But what the hell, as BA offered us a pittance on flight refunds, we are here anyway, relaxing for 2 weeks at the impressive conference hotel, the Fiesta Americana Condesa, which will also be the venue for the Sustainable Industrial Processing Summit & Exhibition (SIPS '17) in October next year.
I am not a particularly good tourist, and like to have a purpose to overseas trips, mixing a bit of business with pleasure. So I have been assessing the potential of this hotel as a possible future venue for MEI Conferences supplementing Falmouth, Cape Town and Windhoek. Mexico would be a great venue for many convincing reasons.

Apart from a beautiful long coral sand Caribbean beach, Cancun is close to Mexico's most famous archaeological ruin, the ancient Mayan city of Chichen Itza. Only a 2 hour drive away, the tours from the hotel account for over 12 hours, presumably because the large coaches pick up tourists from several hotels en route and then stop off for the inevitable long lunch at a local craft shop, whereby the tour guide rakes in a little commission.
So to avoid tourist hell we decided to go with a guide, Lemuel, from a highly recommended private tour company, who whisked us to the site and then gave us a highly informative insight into this ancient city. If you are attending SIPS '17 or just holidaying in Cancun, I would strongly suggest that you contact LDS Tours Cancun.
Temple of Kukulcan, Chichen Itza




Twitter @barrywills

Saturday, 5 November 2016

The Lynch-Rao team reunited in Brisbane

A great photo below of a great team, reunited in Brisbane after many years. The names Tadimety Chakrapani (TC) Rao (posting of 16th July 2014) and Alban Lynch (posting of 11th August 2014)were synonymous in the late 1960s with the development of mathematical models of mineral processing systems.
Profs. Rao and Lynch reunited in Brisbane
Prof. Rao obtained his Ph.D degree, under the guidance of Prof. Lynch in 1965, working on the characteristics of hydrocyclones. They published their work on hydrocyclones in a number of seminal papers, and the models are still valid today, being used in many hydrocyclone manufacturers' performance curves. TC attributes their on-going validity to their simplicity, involving parameters which can be easily measured, such as vortex finder diameter, spigot diameter, and can therefore be confidently accepted by operators.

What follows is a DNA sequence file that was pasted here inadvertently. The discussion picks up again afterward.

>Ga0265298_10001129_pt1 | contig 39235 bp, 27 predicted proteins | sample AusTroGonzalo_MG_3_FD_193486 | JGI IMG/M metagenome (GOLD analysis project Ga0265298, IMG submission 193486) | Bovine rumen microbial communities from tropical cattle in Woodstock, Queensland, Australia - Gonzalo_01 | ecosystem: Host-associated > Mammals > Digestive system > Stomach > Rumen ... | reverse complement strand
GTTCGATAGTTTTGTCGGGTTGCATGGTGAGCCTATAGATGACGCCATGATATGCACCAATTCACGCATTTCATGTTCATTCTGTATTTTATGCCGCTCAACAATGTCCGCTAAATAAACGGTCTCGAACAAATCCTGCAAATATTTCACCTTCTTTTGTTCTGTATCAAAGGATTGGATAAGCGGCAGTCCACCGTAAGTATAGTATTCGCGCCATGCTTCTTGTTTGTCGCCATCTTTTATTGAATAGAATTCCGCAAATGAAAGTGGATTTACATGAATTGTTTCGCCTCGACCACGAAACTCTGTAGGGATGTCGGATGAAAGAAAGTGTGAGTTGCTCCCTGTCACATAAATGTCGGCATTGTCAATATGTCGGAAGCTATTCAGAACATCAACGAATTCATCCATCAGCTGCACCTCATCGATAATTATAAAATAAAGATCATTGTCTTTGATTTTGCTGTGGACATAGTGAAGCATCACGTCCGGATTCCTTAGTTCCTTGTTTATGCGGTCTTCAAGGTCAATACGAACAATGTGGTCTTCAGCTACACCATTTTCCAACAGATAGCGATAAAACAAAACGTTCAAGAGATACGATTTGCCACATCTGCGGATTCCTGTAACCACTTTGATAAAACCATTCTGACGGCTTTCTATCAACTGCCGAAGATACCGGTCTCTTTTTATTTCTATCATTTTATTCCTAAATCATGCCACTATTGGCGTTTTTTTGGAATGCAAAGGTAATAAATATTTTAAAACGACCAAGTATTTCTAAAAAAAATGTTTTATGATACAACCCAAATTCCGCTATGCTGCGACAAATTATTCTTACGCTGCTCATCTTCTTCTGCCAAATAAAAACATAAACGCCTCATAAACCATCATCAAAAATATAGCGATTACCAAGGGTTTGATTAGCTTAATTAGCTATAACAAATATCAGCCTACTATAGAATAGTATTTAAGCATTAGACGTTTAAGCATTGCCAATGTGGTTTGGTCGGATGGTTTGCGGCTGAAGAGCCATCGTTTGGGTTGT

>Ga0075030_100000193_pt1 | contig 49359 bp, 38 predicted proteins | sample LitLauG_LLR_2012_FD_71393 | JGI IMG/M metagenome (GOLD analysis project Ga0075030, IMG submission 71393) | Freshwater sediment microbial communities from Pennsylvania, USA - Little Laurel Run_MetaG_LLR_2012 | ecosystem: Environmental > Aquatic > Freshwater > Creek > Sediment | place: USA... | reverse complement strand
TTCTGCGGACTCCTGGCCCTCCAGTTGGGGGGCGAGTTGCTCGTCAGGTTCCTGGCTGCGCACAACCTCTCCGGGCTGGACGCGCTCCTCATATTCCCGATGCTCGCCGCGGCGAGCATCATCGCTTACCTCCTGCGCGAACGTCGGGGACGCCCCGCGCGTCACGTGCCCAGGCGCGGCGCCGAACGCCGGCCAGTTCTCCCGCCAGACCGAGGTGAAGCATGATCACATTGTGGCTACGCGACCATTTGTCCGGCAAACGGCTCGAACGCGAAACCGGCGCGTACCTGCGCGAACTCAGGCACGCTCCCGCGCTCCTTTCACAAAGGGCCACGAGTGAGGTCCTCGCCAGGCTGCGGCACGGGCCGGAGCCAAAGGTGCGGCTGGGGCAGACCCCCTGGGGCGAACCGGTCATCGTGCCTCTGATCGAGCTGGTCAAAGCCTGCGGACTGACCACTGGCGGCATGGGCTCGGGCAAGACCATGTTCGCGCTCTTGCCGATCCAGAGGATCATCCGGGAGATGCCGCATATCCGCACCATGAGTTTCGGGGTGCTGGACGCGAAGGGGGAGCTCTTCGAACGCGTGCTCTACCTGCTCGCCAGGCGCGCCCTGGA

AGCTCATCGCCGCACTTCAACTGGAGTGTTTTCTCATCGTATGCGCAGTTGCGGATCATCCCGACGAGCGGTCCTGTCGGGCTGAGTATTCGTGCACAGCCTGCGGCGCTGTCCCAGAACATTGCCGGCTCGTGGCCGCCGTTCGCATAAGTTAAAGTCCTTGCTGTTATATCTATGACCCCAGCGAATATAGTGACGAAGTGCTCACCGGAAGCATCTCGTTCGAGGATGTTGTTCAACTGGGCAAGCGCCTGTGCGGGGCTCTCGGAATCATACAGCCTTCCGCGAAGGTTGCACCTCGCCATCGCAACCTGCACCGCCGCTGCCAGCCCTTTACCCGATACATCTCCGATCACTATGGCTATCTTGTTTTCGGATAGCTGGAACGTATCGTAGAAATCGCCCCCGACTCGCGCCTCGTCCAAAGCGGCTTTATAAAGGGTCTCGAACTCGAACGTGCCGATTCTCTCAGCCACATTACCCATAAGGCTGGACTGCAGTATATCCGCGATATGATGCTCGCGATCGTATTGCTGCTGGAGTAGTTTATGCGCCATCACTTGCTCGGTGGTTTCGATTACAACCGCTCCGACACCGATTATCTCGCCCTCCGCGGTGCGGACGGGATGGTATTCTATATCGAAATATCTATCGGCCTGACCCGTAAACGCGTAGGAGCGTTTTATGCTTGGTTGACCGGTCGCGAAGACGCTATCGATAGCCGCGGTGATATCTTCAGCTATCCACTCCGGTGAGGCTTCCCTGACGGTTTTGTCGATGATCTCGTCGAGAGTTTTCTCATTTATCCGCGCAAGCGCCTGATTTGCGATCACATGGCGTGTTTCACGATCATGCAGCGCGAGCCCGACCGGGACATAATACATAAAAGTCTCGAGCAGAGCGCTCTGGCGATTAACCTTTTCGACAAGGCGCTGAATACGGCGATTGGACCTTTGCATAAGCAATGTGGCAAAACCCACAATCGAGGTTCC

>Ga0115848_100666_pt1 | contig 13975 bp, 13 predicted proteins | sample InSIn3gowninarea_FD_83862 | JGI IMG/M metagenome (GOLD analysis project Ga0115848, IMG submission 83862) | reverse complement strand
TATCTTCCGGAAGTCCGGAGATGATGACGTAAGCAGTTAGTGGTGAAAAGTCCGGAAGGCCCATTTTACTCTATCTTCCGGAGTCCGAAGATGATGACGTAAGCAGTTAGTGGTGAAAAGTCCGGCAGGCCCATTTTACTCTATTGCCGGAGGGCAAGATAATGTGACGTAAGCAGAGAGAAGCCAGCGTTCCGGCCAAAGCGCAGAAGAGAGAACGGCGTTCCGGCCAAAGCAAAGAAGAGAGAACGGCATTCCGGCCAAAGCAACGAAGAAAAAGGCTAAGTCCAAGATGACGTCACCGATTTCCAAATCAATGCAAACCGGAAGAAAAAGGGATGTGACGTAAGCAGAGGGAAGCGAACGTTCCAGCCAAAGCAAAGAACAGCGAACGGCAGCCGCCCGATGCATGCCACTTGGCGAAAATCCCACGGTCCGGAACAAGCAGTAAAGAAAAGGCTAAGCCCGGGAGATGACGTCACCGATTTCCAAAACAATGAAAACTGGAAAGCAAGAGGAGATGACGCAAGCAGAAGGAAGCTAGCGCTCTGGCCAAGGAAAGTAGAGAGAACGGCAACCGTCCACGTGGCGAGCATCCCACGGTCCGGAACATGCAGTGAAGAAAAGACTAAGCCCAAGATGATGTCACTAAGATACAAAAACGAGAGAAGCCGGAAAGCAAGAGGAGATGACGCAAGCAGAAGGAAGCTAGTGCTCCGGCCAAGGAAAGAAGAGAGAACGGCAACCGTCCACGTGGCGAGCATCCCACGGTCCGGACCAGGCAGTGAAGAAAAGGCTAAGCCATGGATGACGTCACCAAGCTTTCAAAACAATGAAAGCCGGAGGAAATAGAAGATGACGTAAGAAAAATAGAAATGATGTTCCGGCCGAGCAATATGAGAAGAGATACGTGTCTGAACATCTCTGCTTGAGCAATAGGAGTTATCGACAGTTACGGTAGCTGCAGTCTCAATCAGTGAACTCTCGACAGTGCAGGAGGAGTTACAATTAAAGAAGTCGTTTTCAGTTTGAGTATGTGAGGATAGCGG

T.C. Rao was the first international PhD student of mining engineering at The University of Queensland (UQ) and on October 19th UQ held its annual Courting the Greats Ceremony which recognises significant achievements by graduates. Prof. Rao, who started his life at UQ by residing at Emmanuel College, was recognised as the UQ International Alumnus of the year (full story on MEI Online).
Congratulations TC, great news of two great mineral processors.
Twitter @barrywills

Thursday, 3 November 2016

Last month's most viewed posts

The 10 most popular blog postings in October can be seen below, together with the date of the posting and the total number of comments on the post.

Are these WASET conferences just a scam?
28 April 2013 (84)
A remarkable line-up at the IMPC in Quebec highlights the importance of flotation
3 October 2016 (15)
Congratulations, Fathi Habashi, on your 88th birthday
15 October 2016 (1)
Provisional programme for Process Mineralogy '17 now available
18 October 2016 (1)
Jan Miller to review X-Ray Tomography for mineral processing at Process Mineralogy '17
6 October 2016
Day 2 at the MillOps '16 Conference
12 October 2016
XXVIIIth IMPC Conference Diary
19 September 2016 (17)
Holman and Wilfley, well known names in mining, still going strong
10 October 2016 (3)
Official launch of the Cornwall Mining Alliance at the October sundowner
21 October 2016
Mill Operators Conference '16- how was it for you?
17 October 2016 (9)

We encourage you to share your views by submitting your comments on blog postings. Last month there were over 22,000 page views, so interacting with the blog enhances your international presence by providing you, and your company or Institute, with valuable exposure.